When I’m teaching knitting or spinning, I always say that there are no fibre arts police. Yes, if you want to achieve a certain result, sometimes you have to do things in a certain way, but otherwise, as long as you’re making fabric or yarn that you’re happy with, go to. However, sometimes, there are judges…
Yesterday was the Edmonton Weavers’ Guild‘s Open House for their 60th anniversary, and they held a sheep-to-shawl competition as part of the fun. In August, the call went out on Ravelry for teams to take part, as there was some concern that there might only be one team (which would make for a pretty poor competition). So the Edmonton Knitters group put together two teams, just for the fun of it, and down we went early yesterday morning to see what kind of trouble we could get into.
My team was Team Sheep Shape, so there was a definite piratical flair to, well, just about everything we did. I broke out pieces of my old pirate costume, crocheted a quick eye patch for Læmmer, and actually ran back into the house to grab my sabre, which I figured might make a good prop for the table (but would get in the way as I was spinning). And from 10 to 4, we had to produce enough yarn for an 80″ x 18″ woven shawl.
Team Captain Carla had spun up the warp for our shawl and had pre-warped the loom, and decided on the pattern, and she also did all the weaving. The rest of us carded and spun singles of two washed fleeces to keep her supplied with weft for the shawl. There were some requirements: the warp had to be mostly Alberta-sourced wool and handspun, and the weft could be no more than three times the width of the warp. We went with singles instead of plied yarn for the weft, and all got to work.
All the teams were just fantastic. Speaking for myself, I was there for the experience, to see if we could do it, and to spend some time spinning and practicing woolen more than to win or for bragging rights. Spinning for our team there were two Master Spinner students, two spinners with a few years of experience, and one who’d just learned about two weeks before the competition. Carla made sure that everyone had some of their handspun in the shawl as well.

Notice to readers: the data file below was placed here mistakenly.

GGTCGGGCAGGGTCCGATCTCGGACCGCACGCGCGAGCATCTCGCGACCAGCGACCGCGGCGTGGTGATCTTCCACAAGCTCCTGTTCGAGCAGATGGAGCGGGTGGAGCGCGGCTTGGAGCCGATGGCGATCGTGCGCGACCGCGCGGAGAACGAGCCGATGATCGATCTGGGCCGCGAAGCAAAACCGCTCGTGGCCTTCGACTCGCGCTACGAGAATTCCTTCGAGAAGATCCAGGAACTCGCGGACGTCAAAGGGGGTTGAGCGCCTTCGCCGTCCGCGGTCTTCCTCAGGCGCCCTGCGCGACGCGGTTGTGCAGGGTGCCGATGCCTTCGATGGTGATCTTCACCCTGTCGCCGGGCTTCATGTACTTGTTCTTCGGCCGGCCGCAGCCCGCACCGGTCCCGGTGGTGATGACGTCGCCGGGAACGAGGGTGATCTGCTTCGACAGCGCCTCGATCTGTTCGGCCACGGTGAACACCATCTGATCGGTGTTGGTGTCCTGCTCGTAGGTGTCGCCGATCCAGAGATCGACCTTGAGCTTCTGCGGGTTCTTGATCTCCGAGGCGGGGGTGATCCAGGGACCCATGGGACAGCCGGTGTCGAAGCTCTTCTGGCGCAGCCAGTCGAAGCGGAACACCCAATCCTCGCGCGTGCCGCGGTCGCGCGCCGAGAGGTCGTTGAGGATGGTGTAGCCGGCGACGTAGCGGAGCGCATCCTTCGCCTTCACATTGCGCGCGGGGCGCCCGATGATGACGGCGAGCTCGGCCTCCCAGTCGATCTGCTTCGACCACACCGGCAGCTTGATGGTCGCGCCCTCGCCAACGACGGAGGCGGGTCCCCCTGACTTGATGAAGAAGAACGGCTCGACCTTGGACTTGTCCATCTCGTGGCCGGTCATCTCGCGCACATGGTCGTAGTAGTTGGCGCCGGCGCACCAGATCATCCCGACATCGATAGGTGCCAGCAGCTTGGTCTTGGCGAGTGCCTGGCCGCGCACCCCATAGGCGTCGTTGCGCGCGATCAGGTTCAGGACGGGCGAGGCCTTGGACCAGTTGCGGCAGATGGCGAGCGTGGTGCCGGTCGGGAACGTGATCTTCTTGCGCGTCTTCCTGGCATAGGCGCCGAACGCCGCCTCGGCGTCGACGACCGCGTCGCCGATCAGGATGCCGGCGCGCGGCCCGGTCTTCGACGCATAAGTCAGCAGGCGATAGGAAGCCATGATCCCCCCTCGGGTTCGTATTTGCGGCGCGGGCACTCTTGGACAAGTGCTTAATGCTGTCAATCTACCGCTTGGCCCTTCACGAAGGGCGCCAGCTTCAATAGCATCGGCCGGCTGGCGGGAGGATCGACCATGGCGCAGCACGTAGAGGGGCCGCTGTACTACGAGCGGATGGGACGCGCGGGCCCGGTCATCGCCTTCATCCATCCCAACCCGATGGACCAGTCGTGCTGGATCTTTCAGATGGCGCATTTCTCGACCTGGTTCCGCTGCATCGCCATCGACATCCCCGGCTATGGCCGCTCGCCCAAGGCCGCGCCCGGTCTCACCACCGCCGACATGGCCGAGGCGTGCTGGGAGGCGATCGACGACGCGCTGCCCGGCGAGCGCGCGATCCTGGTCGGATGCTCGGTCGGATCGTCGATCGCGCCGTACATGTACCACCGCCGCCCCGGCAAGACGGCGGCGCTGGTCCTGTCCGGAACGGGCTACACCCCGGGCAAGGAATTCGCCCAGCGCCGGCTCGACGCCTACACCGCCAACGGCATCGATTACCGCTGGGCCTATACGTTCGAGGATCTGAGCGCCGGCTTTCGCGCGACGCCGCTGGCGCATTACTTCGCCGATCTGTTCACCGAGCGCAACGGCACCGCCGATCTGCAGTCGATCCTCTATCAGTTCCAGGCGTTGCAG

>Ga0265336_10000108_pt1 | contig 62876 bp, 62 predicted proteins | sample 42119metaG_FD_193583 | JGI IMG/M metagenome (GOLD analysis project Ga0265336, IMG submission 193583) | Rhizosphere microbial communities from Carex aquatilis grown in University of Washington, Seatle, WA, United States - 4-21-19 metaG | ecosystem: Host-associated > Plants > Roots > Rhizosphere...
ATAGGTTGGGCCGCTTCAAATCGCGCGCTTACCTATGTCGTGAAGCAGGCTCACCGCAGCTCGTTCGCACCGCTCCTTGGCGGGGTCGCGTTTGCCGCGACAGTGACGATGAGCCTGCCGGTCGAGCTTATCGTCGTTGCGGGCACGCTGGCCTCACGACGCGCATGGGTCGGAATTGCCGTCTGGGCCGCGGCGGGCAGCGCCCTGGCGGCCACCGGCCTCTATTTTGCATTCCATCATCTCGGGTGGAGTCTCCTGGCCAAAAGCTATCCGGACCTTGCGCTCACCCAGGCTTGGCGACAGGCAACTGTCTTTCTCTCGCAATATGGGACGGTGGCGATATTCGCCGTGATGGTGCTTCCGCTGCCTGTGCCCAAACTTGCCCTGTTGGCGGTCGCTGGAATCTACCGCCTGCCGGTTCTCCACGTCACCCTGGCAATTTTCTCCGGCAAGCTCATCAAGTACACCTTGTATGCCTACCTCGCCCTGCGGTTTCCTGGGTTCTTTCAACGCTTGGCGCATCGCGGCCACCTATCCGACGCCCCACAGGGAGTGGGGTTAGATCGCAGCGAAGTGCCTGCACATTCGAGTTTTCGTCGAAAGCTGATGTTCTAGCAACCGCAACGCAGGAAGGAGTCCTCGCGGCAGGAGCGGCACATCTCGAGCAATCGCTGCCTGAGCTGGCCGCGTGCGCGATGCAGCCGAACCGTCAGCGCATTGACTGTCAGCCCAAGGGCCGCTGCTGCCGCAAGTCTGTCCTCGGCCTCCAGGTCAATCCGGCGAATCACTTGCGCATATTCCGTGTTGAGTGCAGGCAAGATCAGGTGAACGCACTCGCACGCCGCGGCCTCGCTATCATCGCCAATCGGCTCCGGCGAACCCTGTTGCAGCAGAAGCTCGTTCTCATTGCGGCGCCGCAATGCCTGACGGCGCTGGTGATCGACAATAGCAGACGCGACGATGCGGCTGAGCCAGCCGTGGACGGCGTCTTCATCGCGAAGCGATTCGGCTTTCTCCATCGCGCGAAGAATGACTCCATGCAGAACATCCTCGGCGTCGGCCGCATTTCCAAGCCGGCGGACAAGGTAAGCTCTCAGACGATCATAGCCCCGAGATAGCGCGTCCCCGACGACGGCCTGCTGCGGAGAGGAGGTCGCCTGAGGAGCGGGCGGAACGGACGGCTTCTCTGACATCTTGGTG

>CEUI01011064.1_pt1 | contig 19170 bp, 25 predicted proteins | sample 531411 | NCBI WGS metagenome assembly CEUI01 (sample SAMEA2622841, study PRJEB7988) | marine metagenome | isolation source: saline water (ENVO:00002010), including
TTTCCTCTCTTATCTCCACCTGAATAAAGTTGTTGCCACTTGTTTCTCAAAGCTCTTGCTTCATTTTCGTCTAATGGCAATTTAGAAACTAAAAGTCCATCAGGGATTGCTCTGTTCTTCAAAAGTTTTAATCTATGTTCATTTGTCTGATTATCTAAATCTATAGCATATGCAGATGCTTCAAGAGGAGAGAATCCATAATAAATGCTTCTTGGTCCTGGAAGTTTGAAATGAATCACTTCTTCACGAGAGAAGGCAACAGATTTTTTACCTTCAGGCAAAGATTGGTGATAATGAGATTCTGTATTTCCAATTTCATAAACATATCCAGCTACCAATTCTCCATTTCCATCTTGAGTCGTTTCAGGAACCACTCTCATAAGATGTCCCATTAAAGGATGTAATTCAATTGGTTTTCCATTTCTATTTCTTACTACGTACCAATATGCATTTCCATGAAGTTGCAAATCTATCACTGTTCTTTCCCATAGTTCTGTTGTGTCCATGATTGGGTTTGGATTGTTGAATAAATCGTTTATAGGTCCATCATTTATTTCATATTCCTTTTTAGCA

There was singing, stretching, and laughs. There were cookies and cupcakes, tea and coffee. There was wool everywhere, and people helping other people. There were members of the public coming to the open house who were just fascinated by the whole process, and we answered any questions they had.
The EWG Juniors (between the ages of 10 and 16) had put together an absolutely amazing display. They had decided on a Star Wars theme, and then just gone to town. There were just fantastic examples of felting, weaving, knitting and dying, all produced by their group. I got really great instructions on how to use an inkle loom by a young man who spent the day walking around in the Jabba the Hutt costume that he’d dyed himself.
But as we bore down on 4 pm, we remembered that this wasn’t just all in good fun, it was actually a competition. … Okay, well, not really. To be honest, we didn’t really care one way or the other, but there were judges wandering around, and in the end we were going to have our shawl judged, but that wasn’t really the point. The point was to see if we could do it, and we did.
We got our shawl off the loom just as the judges called the competition closed! Team Diamonds, the EWG home team, made 80″, but hadn’t gotten it cut off yet, and Team Weave Me Alone made about 50″ on their shawl by the end of the six hours. I wish I’d gotten photos of their shawls as well. Their weave structures were very interesting. All three shawls were very different, and all really, really lovely.
By the time the judges had scored each shawl, Team Sheep Shape brought home the silver trophy! What a fantastic experience. I would do it again in a heartbeat! But maybe not tomorrow. I’m pretty tired today. 🙂
Needless to say, it was an all-around great day. But there was one unforeseen side effect.
Hemstitching times two and and 6″ of weaving, all in one night. Homework? What homework? 😉